On this week’s episode, we look at whether Hollywood is hijacking feminism, ask if Theresa May can avoid her government collapsing over the customs union, and question why Vladimir Putin is so invested in Syria.
First up, much has been made of the Time's Up campaign and celebrities wearing black outfits to the Golden Globes, but is this a case of style over substance? While glamorous actresses are embracing the feminist cause on the red carpet, Jenny McCartney asks if anything is being done to change an industry that depends on the fostering of female insecurity. As she argues in this week's magazine:
'The question, surely, is whether celebrity feminism is ready to engage with wider issues than a vague agreement that some men behave badly towards women at work, and that it should stop. Out in the world of social media, for example, feminist discussion is rapidly becoming less of a warm bath with fellow members of the sisterhood than a shark-infested bay.'
Joanna Williams, columnist for Spiked and author of 'Women Vs Feminism', and film journalist Helen O'Hara join Isabel Hardman to discuss whether Hollywood is taking feminism seriously.
Secondly, the government is in trouble over an upcoming vote that could see its Brexit negotiating strategy undone in a heartbeat. With the Labour party now backing the idea of a customs union with the EU and several Tory MPs prepared to break ranks and vote with the opposition, Theresa May finds herself between a rock and a hard place. Will militant MPs on both sides of the party risk bringing down the government over Brexit. As James Forsyth writes in this week's issue:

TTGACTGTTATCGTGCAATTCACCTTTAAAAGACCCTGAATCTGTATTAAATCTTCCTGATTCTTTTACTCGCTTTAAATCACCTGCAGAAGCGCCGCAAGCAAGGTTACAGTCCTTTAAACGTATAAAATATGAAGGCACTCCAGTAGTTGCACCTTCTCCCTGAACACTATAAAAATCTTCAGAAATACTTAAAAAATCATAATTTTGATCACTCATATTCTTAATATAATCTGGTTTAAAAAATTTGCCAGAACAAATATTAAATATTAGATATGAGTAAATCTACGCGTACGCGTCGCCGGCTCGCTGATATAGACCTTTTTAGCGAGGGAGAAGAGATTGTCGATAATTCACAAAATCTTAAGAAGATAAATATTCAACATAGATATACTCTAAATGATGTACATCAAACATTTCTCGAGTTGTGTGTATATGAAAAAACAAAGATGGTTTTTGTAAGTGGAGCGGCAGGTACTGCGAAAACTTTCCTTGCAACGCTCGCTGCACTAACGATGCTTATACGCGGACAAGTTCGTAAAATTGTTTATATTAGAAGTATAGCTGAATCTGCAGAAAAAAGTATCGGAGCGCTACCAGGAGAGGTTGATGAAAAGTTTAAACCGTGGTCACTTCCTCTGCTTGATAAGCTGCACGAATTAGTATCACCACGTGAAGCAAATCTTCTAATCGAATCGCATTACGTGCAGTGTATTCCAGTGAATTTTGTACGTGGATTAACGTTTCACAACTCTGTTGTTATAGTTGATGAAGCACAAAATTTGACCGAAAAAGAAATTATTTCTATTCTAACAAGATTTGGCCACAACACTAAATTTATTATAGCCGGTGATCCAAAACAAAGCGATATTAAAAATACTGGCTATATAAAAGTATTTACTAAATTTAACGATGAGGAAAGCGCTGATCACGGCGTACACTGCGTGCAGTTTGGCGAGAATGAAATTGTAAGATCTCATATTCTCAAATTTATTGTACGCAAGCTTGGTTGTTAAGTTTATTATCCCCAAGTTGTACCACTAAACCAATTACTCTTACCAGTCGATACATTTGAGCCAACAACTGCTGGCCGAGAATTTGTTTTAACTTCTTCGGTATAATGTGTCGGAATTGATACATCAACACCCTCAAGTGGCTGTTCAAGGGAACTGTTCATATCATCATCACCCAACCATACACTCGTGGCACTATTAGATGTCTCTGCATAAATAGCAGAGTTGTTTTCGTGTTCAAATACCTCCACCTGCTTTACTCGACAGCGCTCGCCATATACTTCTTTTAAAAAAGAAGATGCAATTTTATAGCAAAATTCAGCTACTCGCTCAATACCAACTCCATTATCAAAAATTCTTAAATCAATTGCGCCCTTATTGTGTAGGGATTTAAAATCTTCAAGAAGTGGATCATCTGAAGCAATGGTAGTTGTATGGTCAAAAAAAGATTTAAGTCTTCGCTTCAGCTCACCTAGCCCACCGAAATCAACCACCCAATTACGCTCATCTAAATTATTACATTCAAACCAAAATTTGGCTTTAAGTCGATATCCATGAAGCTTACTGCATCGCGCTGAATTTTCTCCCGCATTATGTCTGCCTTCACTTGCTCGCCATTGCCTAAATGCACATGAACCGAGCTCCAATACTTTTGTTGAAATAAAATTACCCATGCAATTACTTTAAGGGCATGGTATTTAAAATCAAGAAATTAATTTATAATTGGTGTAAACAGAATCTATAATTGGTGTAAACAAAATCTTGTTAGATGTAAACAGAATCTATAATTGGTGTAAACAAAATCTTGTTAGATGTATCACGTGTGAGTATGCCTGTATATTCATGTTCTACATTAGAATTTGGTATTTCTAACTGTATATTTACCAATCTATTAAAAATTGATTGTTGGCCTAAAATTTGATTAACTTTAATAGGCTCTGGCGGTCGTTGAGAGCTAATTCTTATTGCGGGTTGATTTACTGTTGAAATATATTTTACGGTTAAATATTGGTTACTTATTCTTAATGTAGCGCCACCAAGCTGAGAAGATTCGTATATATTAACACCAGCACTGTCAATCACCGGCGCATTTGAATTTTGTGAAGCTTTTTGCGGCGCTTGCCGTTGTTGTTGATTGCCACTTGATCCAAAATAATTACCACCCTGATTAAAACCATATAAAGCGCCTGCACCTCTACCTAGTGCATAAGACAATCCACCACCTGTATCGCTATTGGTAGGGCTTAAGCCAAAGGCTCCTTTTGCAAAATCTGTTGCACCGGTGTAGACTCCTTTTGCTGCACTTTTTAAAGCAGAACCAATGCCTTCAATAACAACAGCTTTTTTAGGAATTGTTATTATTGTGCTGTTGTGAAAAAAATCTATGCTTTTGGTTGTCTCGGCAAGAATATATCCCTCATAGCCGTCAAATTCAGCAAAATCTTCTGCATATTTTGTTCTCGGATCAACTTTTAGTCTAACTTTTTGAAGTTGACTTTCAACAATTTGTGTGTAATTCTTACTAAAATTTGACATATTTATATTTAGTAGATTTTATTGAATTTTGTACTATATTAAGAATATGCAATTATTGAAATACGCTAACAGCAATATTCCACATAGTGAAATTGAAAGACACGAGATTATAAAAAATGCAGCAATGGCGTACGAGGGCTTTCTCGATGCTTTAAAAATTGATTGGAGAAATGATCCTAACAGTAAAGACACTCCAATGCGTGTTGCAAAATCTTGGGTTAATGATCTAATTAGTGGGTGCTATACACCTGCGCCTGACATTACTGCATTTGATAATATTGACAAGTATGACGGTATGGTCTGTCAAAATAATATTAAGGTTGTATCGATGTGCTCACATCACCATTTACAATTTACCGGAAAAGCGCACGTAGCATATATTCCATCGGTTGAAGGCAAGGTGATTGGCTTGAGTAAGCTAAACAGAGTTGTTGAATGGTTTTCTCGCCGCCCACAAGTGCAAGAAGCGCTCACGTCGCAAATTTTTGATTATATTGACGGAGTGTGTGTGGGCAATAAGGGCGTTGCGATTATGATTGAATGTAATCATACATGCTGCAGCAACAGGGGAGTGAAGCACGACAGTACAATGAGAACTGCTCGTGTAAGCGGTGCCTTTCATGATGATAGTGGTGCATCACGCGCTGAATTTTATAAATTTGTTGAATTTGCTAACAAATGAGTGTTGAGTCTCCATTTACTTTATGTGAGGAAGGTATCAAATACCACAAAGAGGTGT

'No. 10 believes it will need the votes of pretty much every Tory MP to pass a Brexit deal. Jeremy Corbyn’s tactical positioning on the customs union has reinforced the sense that Labour will ultimately take any opportunity to defeat the government. Thus every group of Tory MPs believes it is worth trying to bend the government to their will.'
He and Katy Balls outline the Prime Minister's precarious situation.
And finally, what it is that Vladimir Putin really wants out of Russian intervention in Syria? As the country's forces start to get bogged down in the fighting having incurred costs of at least $2.5 billion, Paul Wood, the former World Affairs correspondent for the BBC, and Conservative MP and Afghanistan veteran Johnny Mercer discuss Putin's endgame in the region. As Wood writes this week:
'Why should the Kremlin think supporting Assad is worth so much? Dr Christopher Phillips, who has written a book about international rivalry in Syria, says Putin has tied Russia’s prestige to Assad’s survival. ‘The basic geopolitical point is that Assad is an ally and they don’t want to lose him, certainly not to a pro-western force.’ Syria was ‘an opportunity to parade Russia as an alternative to western power in the Levant, if not the wider Middle East. Putin has shown the West what direct intervention can achieve.'